jam new 1Months after the FCC’s 3-2 party line vote to regulate the Internet as a public utility, the debate over Internet regulation is far from over.  In fact, as strange as it sounds after all these months of debate, we’ve only just begun.  As an engineer with more than 25 years of experience in communications technology, I am a strong supporter of the open Internet.  But the FCC’s approach to preserving the open Internet through Title II regulation is not only misguided, it is harmful and we will need Congressional action to remedy this unwise decision.

The Internet has had the underpinnings of an open Internet architecture since its inception.  In fact, the bipartisan decisions brought about by the Clinton administration’s leadership that ensured the wise light-touch broadband policy is what helped the Internet flourish. Now, the FCC has reversed this hugely successful policy of Internet innovation and replaced it with pervasive, cumbersome regulation designed for a monopoly telephone company back during the Depression. Inhibiting the progress of Internet technology in today’s competitive marketplace with this bureaucratic regulation is an unconscionable disservice to all Americans, and a particularly mean blow to Latinos and other minorities who benefit the most from new technology to access the Internet.

A study released by the Pew Research Center earlier this month estimated that 7% of Americans now rely on their smartphone as their only readily available option to access the Internet.  These consumers “have neither traditional broadband service at home, nor easily available alternatives for going online other than their smartphone.”  Additionally, the study found that Latino consumers were more smartphone dependent (13%) than African American (12%) and White (4%) consumers.

Thanks to high-speed Internet connections, America’s minority groups are better able to access Internet-based applications and services that offer better education opportunities, opportunities to find more rewarding jobs, and the ability to enjoy greater involvement in their communities. And we have only begun to scratch the surface of what high-speed Internet services can deliver in the future.   

All this evidence – and there’s plenty more – shows a rapidly evolving and improving Internet ecosystem.  So why is the FCC intent on stopping this progress by deciding – against both evidence and logic – to regulate the Internet with Title II rules that will suffocate the very innovation that has made high-speed Internet vital to Latinos and other consumers?

LISTA believes that the FCC should have loftier goals than micromanaging an already successful industry. Their real efforts should include ensuring more and better high-speed connections for minorities, seniors, and low-income families who do not have high-speed Internet access. The Commission should make it a priority to adopt Internet policies, or refrain from adopting unwise policies, that can help ensure all consumers can compete on a level playing field throughout the 21st Century.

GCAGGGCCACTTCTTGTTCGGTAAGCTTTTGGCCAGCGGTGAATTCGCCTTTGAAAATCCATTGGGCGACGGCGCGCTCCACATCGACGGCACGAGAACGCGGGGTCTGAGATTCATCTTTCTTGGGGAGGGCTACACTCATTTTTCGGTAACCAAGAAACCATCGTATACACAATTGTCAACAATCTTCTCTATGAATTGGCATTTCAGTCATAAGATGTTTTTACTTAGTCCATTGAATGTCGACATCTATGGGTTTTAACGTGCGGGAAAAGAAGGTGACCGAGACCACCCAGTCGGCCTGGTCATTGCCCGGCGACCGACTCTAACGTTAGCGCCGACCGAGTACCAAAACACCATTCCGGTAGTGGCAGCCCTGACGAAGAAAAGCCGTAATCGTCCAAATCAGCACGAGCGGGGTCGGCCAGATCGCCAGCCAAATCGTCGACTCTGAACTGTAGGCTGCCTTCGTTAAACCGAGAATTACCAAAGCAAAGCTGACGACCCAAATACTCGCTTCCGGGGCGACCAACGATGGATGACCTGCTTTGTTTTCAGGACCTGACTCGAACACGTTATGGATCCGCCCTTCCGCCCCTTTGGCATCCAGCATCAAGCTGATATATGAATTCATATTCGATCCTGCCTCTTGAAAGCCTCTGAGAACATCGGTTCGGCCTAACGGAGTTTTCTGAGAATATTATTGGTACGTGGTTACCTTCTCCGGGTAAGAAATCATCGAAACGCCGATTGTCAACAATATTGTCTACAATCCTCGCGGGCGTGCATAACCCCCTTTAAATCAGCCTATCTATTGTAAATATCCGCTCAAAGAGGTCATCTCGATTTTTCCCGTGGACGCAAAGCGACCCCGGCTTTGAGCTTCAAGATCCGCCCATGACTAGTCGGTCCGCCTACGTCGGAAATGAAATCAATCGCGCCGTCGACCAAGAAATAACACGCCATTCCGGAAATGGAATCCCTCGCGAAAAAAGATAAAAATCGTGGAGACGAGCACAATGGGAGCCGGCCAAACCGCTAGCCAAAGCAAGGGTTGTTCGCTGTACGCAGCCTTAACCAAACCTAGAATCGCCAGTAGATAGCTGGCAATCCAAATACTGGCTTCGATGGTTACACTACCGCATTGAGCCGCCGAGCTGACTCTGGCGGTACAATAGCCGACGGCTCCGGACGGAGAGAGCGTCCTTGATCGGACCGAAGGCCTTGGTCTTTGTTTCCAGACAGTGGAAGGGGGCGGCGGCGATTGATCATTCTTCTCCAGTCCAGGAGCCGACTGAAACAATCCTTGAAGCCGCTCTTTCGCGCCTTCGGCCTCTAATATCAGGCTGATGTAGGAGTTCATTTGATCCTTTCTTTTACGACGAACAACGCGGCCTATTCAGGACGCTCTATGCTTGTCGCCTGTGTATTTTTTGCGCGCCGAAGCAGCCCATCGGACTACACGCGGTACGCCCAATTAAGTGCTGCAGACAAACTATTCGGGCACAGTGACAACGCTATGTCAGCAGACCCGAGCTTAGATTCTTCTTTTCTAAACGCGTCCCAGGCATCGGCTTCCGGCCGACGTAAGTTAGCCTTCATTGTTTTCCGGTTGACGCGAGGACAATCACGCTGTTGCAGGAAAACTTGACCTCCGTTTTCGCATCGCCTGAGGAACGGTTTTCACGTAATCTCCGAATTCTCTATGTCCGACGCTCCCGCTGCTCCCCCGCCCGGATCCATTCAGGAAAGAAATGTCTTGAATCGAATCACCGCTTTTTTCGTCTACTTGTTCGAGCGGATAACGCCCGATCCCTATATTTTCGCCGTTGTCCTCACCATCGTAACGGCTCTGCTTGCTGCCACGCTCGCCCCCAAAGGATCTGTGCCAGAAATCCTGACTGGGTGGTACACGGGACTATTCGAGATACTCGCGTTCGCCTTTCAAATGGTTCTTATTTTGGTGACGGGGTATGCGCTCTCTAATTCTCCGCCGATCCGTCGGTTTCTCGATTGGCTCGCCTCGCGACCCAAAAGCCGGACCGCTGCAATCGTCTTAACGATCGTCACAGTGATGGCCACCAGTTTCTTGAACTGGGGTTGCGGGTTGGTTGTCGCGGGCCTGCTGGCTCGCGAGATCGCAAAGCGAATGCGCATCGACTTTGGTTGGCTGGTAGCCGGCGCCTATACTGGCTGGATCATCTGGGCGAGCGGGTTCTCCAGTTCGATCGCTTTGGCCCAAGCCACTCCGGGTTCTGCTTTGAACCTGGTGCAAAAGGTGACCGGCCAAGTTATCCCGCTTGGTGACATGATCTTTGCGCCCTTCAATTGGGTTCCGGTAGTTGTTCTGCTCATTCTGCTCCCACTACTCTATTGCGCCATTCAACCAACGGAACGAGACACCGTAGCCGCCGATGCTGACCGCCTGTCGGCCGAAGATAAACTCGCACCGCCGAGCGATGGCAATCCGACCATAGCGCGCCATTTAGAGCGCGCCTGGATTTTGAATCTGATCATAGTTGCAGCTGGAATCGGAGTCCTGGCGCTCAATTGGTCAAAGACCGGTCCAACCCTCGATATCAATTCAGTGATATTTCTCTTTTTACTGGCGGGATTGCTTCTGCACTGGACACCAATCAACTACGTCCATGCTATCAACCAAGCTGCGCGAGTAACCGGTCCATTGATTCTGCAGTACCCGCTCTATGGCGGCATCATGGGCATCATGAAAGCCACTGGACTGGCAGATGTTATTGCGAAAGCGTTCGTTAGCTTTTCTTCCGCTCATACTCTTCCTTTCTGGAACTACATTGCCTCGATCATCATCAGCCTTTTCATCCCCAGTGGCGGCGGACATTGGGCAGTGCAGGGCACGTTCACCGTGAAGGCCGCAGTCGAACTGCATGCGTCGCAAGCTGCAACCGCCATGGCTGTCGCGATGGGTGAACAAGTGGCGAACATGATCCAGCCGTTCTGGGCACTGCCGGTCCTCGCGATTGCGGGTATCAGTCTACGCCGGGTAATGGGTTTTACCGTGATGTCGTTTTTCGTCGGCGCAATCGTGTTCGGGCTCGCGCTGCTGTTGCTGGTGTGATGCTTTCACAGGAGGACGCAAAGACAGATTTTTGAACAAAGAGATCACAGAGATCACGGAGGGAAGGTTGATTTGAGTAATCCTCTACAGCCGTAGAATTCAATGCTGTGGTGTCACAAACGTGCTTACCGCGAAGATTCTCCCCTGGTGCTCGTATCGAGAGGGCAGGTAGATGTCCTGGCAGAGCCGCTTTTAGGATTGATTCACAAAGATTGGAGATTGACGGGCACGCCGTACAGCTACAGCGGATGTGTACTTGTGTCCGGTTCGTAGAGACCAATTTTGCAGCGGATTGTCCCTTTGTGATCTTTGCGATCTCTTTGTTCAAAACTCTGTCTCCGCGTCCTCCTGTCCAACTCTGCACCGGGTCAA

Congress embraced that priority when it passed The Communications Act of 1996 during President Clinton’s administration.  This decision has been upheld by multiple administrations since and reaffirmed by both the FCC and the courts time and time again.  With the FCC’s recent rejection of what has made the Internet work, it’s clearly time for Congress to take action again. 

The Internet requires a modern approach, designed for tomorrow’s technology, that helps spur faster, more accessible service.  The idea of placing new fiber optic and 4G technologies under the rule of 1930s regulation is nonsensical. The FCC’s action is already leading to what we know will be protracted legal battles that will undercut engineers’ abilities to create new technologies. It’s time for Congress to step in with set of rules that will create certainty and an incentive for faster, better Internet access for everyone.

Jose Marquez is National CEO and President, TechLatino:  Latinos in Information Sciences and Technology Association based in New York, Washington, DC and Atlanta.

LISTA Mission: TechLatino- Latinos in Information Sciences and Technology Association (LISTA) is committed to supporting Latinos who work in the science, mathematics, information sciences, new media, telecommunications, and technology sector.  Our mission is to motivate, educate and to empower the next generation of Latino Tech entrepreneurs, CEO’s and CIOs, and Tech business owners.